Before the review begins, let me acknowledge that while I am somewhat versed in what one might call entry-level post-rock, I am not particularly familiar with Swans; The Seer is, in fact, the first Swans album to grace my ears.
The opener ‘Lunacy’ is a chanting anthem, and while no other tracks are as explicitly mantric, it’s a rhythm which continues throughout the album. Frontman Michael Gira’s delivery is varied: he is a pained poet in ‘The Wolf’, quirky and onomatopoeic in the closing moments of 32-minute epic ‘The Seer’, and a curious mix of David Bowie and Kurt Vile in ‘The Daughter Brings the Water’.
On ‘Song for a Warrior’, the opener to the album’s second part, Karen O of Yeah Yeah Yeahs’ vocals are a welcome change. She sets an excellent tone for part two, the beginning of which is the strongest part of the album. Shortly, however, the errors of part one are returned to and the momentum is lost.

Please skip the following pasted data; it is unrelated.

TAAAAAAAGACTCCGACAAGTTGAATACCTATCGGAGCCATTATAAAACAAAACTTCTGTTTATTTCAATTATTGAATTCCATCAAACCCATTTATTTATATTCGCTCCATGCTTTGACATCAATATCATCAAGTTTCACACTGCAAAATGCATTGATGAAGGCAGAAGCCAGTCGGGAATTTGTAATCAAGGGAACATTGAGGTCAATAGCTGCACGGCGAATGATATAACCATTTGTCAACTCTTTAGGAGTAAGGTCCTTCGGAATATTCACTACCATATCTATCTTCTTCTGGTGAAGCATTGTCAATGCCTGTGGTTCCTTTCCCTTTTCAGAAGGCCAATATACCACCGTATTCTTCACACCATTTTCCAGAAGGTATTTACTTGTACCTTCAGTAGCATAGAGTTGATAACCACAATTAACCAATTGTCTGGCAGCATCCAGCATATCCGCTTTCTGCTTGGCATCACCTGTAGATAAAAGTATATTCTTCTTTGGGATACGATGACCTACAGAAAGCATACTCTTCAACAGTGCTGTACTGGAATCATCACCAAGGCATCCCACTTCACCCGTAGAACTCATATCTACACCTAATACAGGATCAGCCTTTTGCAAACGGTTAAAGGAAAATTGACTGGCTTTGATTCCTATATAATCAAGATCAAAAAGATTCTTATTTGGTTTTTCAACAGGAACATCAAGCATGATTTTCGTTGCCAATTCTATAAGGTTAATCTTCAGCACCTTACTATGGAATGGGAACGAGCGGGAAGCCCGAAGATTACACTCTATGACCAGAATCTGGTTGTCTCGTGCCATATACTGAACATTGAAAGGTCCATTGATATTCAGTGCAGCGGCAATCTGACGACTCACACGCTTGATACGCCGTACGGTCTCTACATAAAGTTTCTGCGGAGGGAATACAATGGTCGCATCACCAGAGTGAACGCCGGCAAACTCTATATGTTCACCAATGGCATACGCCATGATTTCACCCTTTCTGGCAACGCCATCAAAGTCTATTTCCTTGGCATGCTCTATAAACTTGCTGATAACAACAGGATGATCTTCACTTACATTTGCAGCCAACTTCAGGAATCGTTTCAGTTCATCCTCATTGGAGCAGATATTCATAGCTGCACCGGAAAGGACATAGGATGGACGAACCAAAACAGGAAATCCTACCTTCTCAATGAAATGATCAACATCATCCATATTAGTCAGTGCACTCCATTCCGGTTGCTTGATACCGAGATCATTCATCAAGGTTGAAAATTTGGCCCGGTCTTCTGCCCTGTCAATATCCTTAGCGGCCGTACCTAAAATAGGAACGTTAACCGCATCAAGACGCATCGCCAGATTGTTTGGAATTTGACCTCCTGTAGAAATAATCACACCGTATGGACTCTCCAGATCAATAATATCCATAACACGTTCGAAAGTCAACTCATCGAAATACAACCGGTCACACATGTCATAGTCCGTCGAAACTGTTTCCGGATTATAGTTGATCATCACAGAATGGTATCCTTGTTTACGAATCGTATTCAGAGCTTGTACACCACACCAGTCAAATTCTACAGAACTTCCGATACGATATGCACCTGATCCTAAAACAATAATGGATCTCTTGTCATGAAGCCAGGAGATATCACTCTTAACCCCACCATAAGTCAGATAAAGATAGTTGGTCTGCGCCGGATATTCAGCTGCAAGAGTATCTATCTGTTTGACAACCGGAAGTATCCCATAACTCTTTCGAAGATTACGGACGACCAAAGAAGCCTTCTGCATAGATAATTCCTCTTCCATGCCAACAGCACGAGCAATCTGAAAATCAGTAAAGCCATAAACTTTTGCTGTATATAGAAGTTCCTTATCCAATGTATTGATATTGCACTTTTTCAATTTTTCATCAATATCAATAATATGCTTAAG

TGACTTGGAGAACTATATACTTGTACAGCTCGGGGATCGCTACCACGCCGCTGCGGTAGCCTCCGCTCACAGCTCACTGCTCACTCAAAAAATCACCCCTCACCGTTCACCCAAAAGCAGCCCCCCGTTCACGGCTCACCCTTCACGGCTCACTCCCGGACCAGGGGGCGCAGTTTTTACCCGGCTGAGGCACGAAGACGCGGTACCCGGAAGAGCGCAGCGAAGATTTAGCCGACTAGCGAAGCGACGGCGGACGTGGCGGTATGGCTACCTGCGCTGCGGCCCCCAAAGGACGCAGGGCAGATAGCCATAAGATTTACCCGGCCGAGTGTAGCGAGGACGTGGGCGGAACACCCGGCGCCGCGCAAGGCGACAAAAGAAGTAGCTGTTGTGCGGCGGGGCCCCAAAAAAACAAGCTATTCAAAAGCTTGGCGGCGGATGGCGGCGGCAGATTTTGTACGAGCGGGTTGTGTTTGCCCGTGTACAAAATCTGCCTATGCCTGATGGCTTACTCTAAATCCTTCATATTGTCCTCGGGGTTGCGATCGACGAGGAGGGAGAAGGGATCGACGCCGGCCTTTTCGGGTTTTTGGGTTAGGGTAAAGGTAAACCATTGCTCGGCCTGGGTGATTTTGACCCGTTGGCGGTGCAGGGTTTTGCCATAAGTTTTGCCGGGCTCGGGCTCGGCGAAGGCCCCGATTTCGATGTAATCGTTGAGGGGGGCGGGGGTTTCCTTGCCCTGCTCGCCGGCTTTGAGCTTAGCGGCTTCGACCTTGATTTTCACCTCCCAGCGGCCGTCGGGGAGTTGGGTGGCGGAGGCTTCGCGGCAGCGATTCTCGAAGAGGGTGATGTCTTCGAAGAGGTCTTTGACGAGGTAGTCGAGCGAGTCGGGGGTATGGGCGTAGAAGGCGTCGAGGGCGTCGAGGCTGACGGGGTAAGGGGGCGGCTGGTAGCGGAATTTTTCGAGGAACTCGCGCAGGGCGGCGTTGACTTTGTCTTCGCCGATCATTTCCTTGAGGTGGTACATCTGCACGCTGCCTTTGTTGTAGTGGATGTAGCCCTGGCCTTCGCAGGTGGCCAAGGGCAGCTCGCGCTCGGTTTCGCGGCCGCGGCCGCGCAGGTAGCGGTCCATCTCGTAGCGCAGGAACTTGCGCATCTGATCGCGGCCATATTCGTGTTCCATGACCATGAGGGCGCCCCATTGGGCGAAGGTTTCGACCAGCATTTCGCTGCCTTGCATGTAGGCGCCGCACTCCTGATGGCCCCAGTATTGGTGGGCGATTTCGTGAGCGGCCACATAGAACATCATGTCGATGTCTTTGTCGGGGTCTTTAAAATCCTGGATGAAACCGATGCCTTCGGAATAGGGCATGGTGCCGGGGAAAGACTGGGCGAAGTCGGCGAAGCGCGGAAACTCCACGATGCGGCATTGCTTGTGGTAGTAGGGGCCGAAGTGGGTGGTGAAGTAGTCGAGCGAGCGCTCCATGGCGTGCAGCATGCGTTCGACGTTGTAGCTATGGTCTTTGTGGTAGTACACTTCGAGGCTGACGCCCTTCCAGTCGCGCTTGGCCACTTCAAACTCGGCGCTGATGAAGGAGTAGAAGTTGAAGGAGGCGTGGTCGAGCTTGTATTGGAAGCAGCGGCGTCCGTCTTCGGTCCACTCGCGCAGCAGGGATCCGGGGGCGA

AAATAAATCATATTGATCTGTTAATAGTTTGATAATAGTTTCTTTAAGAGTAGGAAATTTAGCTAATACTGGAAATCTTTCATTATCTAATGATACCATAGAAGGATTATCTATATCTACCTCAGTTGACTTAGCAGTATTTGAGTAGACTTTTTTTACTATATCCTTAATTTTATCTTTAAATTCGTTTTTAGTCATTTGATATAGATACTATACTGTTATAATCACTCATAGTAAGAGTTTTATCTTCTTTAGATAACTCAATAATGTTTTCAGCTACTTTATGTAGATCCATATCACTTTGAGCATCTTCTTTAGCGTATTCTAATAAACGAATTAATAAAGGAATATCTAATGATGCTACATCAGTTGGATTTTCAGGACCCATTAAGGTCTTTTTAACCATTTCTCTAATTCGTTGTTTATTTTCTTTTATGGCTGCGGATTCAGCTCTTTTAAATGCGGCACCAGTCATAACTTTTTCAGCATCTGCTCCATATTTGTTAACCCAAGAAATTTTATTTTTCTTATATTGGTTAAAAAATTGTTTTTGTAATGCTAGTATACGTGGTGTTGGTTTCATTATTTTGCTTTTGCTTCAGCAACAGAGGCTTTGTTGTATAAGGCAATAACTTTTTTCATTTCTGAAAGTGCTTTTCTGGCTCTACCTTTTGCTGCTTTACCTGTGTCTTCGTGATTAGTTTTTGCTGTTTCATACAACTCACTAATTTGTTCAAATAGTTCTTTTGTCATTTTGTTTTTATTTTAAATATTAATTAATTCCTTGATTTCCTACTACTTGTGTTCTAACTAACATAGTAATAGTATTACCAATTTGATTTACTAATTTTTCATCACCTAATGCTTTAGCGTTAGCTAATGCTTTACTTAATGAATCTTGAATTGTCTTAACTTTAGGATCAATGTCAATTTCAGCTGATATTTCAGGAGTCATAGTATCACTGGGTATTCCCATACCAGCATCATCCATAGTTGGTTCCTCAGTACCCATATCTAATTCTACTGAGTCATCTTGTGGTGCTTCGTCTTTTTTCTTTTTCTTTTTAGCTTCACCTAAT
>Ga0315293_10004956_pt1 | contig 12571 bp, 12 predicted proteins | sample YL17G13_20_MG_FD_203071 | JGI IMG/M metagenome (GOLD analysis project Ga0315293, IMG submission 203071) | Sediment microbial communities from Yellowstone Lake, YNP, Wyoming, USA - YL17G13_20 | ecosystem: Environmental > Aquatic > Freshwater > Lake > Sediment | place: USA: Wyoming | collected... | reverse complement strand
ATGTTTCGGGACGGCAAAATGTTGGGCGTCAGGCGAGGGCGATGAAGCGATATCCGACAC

It’s an album which requires patience to listen to, and at two hours long it’s certainly a wonder to behold. The drawn-out instrumental periods sometimes do little to be considered worthwhile, culminating anti- climactically (‘The Seer’) or being sustained with no obvious purpose (‘93 Ave. B Blues’). While these periods don’t feel as though they are borne of self-indulgence, it’s a thin line.
The problems with The Seer, I feel, are more personal—I simply didn’t enjoy listening to it all that much. In the context of Swans’ prior catalogue, The Seer may be a crowning masterpiece, though as a first time listener I’m not fit to judge this. To the uninitiated it’s a sound album, but it’s an album which doesn’t inspire one to listen to more Swans.